WORCESTER, Mass. — Spencer Abbott didn’t appear to have missed a beat.
Eight days after suffering a concussion during the University of Maine’s Hockey East semifinal against Boston University in Boston, Abbott was on the ice again Saturday night.
Abbott was given the medical OK to play by UMaine’s team physician only about an hour before the puck was dropped for the 7:30 p.m. contest.
“The doctor met me here at the rink and we did a few tests and then he cleared me,” Abbott said.
The senior left winger started in his usual spot on the first line for the Black Bears and scored a power-play goal in the 5-2 NCAA Northeast Regional loss to defending national champion Minnesota-Duluth at the DCU Center.
“How impressive was that?” asked UMaine coach Tim Whitehead. “If he’s not the Hobey [Baker Award winner], I’ll eat my shoes. Can you believe that performance after having a concussion, getting cleared to play today?”
Abbott played all of his regular shifts on the first line along with center Brian Flynn and right wing Joey Diamond and was on the first power-play unit. He managed only two shots as the Bulldogs harassed his line with a checking line.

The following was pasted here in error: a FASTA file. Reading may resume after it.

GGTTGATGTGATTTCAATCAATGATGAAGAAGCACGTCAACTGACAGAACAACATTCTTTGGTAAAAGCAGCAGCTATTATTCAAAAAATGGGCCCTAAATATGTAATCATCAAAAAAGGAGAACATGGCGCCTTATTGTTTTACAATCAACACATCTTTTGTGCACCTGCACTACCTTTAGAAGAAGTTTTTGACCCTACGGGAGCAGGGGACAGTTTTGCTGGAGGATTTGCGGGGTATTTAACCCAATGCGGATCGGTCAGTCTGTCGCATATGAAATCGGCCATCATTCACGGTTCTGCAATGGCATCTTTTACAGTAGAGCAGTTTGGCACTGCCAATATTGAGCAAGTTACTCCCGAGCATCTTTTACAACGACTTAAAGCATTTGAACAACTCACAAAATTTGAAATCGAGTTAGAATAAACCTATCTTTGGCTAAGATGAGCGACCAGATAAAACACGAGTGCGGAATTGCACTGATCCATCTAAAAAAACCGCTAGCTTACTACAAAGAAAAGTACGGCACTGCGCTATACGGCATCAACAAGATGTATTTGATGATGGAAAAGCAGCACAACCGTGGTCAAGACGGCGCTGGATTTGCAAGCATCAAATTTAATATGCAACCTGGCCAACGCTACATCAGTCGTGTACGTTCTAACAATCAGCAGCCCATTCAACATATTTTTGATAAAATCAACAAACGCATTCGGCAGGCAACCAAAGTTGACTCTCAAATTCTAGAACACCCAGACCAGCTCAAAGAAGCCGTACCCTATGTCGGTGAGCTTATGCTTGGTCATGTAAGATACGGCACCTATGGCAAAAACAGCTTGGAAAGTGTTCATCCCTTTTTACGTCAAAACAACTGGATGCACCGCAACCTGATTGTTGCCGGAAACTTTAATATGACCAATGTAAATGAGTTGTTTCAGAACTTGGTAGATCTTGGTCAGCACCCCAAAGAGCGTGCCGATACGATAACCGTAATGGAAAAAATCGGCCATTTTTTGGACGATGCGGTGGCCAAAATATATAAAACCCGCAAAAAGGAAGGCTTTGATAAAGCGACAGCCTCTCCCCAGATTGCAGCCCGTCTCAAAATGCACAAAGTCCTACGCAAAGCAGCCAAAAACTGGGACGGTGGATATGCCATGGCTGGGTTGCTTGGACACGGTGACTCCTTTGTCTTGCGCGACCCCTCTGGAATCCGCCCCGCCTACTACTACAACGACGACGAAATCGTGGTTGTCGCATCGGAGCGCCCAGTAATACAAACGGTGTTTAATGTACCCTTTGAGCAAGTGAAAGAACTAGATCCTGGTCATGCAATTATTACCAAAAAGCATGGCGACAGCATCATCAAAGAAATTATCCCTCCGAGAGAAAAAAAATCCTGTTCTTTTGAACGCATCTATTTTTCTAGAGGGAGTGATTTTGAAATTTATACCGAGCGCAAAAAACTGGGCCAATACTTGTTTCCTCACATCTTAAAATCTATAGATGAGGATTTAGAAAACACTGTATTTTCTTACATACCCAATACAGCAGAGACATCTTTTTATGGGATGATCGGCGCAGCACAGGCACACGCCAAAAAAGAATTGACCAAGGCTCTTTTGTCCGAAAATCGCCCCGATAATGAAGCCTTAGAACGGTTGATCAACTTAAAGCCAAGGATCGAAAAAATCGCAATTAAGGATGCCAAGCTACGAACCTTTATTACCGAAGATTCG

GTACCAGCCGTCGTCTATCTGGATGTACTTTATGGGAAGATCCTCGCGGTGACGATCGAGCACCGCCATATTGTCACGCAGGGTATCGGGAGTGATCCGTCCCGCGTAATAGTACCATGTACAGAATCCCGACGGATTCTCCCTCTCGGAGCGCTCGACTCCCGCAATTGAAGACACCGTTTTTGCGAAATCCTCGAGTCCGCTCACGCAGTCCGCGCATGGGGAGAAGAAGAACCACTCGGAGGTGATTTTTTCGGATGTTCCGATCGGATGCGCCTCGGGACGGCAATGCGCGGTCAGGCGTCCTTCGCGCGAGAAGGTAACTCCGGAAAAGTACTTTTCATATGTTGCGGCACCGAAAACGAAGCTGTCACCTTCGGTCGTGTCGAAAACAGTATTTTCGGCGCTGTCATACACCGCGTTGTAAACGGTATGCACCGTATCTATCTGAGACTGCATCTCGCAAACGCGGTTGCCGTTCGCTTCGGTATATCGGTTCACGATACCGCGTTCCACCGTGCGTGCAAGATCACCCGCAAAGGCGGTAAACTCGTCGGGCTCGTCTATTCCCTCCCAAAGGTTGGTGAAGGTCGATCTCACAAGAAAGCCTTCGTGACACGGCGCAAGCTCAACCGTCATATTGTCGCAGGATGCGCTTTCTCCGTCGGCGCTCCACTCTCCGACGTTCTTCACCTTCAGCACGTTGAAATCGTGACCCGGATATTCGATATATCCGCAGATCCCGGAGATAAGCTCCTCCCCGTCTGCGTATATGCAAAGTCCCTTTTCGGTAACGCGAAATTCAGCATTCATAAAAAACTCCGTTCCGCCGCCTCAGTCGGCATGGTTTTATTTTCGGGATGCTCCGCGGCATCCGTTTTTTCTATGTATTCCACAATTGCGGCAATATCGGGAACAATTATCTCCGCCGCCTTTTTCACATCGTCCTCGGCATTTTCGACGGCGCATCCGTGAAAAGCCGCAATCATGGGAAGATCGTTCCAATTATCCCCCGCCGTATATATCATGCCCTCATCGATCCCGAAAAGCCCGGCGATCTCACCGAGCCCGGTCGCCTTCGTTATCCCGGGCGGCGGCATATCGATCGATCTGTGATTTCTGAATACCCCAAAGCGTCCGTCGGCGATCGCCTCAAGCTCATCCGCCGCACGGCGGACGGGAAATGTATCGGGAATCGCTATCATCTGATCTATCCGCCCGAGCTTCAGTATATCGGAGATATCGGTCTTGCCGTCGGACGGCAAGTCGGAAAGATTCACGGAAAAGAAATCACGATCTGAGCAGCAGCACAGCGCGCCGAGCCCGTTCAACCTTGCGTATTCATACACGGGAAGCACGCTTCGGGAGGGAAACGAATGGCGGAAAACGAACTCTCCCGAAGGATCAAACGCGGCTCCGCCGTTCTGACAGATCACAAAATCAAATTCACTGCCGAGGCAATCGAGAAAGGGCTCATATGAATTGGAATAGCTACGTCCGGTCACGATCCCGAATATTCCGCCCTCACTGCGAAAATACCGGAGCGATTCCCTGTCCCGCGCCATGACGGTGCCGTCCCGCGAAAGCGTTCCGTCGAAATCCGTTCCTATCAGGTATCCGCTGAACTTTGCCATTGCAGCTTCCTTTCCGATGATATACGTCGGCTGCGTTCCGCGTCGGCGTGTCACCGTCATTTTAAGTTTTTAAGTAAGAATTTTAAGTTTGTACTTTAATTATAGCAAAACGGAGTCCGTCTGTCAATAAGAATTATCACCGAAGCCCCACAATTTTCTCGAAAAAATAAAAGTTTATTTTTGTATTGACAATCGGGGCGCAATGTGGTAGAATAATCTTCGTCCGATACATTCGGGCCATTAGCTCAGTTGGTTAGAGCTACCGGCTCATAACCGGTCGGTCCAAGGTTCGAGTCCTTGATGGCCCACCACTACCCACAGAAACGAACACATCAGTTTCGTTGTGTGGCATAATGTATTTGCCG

Abbott absorbed a solid hit into the boards only 15 seconds into the game and was dishing out checks and taking them all night long. He did not appear to be slowed despite having worked his way slowly back during the previous seven days while following UMaine’s concussion return-to-play protocols.
“He’s one of the toughest kids I’ve ever coached,” Whitehead said. “He puts his body on the line and takes hits. He’s so slippery and so elusive. And to show that much poise and toughness after a concussion.”
The 23-year-old Abbott, the Hockey East Player of the Year and a semifinalist for the Hobey Baker Award, leads Division I hockey with 62 points (21 goals and 41 assists).
He finalized his scoring totals with a goal at 17:16 of the first period with UMaine on the power play.
Abbott received the puck from Brian Flynn high in the left circle and moved toward the high slot, first making a slight hesitation move. He patiently waited for things to develop, then fired a high wrist shot through traffic and past Minnesota-Duluth goaltender Kenny Reiter.
“He’d been out there for a minute and a half. Anyone else, I would have been screaming [for him] to get off,” Whitehead explained. “He creates magic out there sometimes.”
Abbott, who was not drafted by any National Hockey League teams, is likely to be getting some calls in the coming days.
“His poise and instincts are exceptional and he’s going to be playing pro hockey real soon,” Whitehead said. “He could help somebody’s power play in the NHL right now. I know that there’s a ton of teams that understand that.”